US crude oil and natural gas production hit record high levels in 2019 despite fewer rigs and wells operating, the country's Energy Information Administration (EIA) said on Thursday.
Crude oil production in the US hit an all-time annual high record of 12.23 million barrels per day (bpd) last year, while natural gas output also hit a record annual high level of 111.5 billion cubic feet (3.16 billion cubic meters) per day, the EIA said in a statement.
This marked an increase of 11.3% for crude oil production from 10.99 million bpd in 2018, and a rise of 9.7% for natural gas output from 101.7 billion cubic feet (2.88 billion cubic meters) per day, according to the EIA data.
However, these record-high figures for both crude oil and natural gas production in the US were achieved despite fewer oil and gas rigs working in the country.
"For 2019, the average active rig count per month was 943, and the average count of new wells drilled per month was 1,400, according to Baker Hughes rig data and IHS Markit well data," the EIA said in the statement.
"Both the number of active rigs and the number of wells drilled were at the lower end of the range during the past 45 years, despite the record production," it added.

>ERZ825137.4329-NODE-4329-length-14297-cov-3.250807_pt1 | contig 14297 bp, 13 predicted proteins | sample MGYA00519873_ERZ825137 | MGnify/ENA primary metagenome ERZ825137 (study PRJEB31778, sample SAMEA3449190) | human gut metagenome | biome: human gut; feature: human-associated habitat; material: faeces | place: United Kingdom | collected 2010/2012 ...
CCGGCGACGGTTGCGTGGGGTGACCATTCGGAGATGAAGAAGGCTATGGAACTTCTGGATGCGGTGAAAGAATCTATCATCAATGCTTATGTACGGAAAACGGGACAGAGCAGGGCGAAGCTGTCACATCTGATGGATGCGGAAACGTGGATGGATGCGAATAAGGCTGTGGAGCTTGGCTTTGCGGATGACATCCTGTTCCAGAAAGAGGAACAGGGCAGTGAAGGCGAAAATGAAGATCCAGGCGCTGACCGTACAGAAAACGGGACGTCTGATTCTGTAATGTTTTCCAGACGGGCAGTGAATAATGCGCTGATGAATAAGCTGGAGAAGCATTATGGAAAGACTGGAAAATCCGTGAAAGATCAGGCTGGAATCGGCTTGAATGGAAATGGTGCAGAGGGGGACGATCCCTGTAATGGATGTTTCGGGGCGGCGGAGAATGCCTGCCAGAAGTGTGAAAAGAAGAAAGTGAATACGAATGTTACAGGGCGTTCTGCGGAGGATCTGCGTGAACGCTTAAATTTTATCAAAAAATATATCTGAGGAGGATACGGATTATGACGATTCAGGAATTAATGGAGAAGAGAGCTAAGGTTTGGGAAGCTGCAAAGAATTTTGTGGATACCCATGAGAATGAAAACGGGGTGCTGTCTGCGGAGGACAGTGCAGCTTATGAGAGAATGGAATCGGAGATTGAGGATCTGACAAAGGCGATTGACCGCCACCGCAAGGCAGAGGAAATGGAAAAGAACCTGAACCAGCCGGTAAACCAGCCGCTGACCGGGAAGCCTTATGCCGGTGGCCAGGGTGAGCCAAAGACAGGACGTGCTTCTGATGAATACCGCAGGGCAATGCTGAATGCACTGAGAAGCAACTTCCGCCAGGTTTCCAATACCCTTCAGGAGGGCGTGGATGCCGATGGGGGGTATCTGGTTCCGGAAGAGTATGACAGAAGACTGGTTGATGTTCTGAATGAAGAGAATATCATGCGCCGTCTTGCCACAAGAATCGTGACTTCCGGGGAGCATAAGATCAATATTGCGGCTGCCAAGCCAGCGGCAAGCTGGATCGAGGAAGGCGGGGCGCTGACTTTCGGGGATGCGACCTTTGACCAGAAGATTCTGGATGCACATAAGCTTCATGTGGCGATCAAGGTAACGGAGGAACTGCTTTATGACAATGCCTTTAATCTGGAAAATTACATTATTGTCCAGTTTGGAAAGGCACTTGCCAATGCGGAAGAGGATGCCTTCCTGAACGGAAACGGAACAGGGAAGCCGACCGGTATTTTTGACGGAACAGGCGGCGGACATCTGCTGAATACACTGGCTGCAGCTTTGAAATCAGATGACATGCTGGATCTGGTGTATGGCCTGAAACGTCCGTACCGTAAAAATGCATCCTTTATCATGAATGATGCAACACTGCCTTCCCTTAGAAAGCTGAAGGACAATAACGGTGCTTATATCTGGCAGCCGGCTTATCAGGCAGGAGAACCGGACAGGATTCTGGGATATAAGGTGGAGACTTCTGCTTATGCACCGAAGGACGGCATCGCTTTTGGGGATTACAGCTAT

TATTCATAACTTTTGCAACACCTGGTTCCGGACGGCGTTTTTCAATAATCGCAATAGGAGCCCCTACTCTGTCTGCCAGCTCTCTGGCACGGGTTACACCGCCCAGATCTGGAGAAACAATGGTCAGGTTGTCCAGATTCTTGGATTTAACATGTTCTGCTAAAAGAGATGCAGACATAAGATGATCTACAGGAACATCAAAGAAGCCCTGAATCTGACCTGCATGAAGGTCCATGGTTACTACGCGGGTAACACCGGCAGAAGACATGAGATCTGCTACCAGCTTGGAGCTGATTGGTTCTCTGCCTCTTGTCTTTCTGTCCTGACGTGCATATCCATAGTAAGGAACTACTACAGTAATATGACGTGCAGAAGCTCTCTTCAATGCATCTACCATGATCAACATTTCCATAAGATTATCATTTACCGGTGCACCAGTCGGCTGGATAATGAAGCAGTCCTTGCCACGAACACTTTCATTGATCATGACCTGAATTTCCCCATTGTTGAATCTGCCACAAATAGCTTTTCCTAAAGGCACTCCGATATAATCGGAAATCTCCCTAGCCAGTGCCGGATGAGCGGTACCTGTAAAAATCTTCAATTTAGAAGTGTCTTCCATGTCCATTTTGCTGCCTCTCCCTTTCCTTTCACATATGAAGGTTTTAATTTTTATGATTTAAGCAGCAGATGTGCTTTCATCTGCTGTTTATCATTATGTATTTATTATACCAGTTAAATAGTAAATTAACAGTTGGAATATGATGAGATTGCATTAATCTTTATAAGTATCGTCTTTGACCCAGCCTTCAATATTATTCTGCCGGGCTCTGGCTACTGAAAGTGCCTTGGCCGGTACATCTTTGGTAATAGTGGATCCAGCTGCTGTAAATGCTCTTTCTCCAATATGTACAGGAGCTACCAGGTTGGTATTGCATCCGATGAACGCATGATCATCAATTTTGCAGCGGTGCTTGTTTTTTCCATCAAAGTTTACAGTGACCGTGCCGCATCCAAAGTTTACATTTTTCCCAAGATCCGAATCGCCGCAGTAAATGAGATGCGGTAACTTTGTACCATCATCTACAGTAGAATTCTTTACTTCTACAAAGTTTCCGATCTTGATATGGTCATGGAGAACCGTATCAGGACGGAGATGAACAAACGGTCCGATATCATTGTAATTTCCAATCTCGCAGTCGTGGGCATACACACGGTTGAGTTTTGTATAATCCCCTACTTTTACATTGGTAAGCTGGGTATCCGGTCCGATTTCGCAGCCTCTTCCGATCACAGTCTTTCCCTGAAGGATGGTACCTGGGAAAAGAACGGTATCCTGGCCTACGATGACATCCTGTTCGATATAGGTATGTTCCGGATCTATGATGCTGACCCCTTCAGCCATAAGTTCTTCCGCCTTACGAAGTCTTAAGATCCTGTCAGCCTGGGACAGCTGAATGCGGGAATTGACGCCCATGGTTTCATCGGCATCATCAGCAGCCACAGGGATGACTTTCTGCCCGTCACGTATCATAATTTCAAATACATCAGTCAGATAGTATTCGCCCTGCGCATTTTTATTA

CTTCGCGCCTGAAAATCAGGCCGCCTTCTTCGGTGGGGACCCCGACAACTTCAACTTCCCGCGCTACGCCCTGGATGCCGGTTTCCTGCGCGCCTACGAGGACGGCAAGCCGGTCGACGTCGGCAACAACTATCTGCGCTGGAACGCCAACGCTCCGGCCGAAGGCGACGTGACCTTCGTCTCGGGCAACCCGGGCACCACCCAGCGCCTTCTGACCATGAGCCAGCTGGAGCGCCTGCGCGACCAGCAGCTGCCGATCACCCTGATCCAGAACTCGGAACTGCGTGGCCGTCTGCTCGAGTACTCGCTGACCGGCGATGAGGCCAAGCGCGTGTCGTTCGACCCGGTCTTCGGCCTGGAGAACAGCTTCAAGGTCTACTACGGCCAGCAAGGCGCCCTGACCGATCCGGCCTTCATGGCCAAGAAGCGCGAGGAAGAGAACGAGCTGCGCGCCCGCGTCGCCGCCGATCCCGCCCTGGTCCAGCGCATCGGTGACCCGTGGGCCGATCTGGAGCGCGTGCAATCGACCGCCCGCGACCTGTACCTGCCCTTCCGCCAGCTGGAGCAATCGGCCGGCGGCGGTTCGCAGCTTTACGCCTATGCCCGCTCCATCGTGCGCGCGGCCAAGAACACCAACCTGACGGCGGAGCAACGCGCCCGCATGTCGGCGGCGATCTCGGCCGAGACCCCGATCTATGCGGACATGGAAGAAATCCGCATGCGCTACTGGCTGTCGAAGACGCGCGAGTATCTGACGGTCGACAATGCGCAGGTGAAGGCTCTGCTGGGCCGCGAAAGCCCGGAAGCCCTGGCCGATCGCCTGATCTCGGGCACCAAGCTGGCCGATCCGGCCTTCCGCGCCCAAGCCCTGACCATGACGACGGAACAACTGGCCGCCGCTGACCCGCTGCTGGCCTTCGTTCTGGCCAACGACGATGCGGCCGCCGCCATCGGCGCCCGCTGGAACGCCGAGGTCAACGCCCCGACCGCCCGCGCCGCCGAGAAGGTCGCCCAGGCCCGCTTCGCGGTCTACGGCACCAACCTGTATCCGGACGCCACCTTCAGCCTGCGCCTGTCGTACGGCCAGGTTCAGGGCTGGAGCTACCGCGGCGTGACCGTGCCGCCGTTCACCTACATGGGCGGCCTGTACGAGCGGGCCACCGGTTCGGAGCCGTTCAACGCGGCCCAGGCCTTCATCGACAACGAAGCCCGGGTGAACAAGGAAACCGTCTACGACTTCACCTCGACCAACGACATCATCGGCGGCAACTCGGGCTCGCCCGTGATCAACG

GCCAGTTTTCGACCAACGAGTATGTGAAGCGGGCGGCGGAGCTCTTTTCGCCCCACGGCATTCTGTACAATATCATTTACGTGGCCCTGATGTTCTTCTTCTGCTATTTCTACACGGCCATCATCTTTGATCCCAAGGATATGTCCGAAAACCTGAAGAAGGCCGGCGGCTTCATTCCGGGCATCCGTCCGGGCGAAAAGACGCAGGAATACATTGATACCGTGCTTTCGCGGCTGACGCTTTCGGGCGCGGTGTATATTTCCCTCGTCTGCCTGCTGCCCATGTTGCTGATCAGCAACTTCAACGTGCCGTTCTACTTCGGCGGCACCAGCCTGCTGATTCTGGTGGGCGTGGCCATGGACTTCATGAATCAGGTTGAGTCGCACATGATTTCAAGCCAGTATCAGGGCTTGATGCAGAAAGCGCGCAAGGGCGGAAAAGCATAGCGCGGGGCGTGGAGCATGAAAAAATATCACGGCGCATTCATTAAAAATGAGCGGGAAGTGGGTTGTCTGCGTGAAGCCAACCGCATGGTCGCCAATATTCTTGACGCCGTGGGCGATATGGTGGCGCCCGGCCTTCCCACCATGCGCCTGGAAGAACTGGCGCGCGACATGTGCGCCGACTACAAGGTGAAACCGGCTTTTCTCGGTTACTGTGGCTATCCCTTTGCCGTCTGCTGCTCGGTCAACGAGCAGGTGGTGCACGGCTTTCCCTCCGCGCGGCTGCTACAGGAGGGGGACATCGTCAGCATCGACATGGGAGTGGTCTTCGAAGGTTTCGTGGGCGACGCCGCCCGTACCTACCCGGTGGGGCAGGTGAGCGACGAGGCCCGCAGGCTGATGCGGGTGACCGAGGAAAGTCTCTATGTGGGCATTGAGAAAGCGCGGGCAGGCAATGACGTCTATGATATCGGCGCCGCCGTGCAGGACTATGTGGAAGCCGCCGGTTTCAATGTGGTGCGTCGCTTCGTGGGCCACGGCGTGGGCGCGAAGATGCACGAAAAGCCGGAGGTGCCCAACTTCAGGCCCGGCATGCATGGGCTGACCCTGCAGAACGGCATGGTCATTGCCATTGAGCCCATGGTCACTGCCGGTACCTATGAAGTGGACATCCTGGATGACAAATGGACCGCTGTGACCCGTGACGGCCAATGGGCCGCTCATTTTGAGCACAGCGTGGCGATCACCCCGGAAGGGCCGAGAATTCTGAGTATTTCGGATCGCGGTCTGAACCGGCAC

One of the major factors behind higher production despite fewer wells and rigs is the ability to access shale formations using horizontal drilling that can drill longer horizontal wells, according to the EIA.
"Horizontal wells in the US averaged about 10,000 feet (3,048 meters) of lateral length in the early 2000s but averaged 18,000 feet (5,486 meters) in 2019," the EIA said.
"Because horizontal wells now account for a larger share of new wells, the average linear footage per well increased from 6,000 feet (1828 meters) to 15,000 feet (4572 meters) during the same period," it added.
Widespread use of horizontal drilling and hydraulic fracturing methods since 2008 has kicked off the shale revolution in the US, which elevated the country to the top global spot in oil and gas production.
By Ovunc Kutlu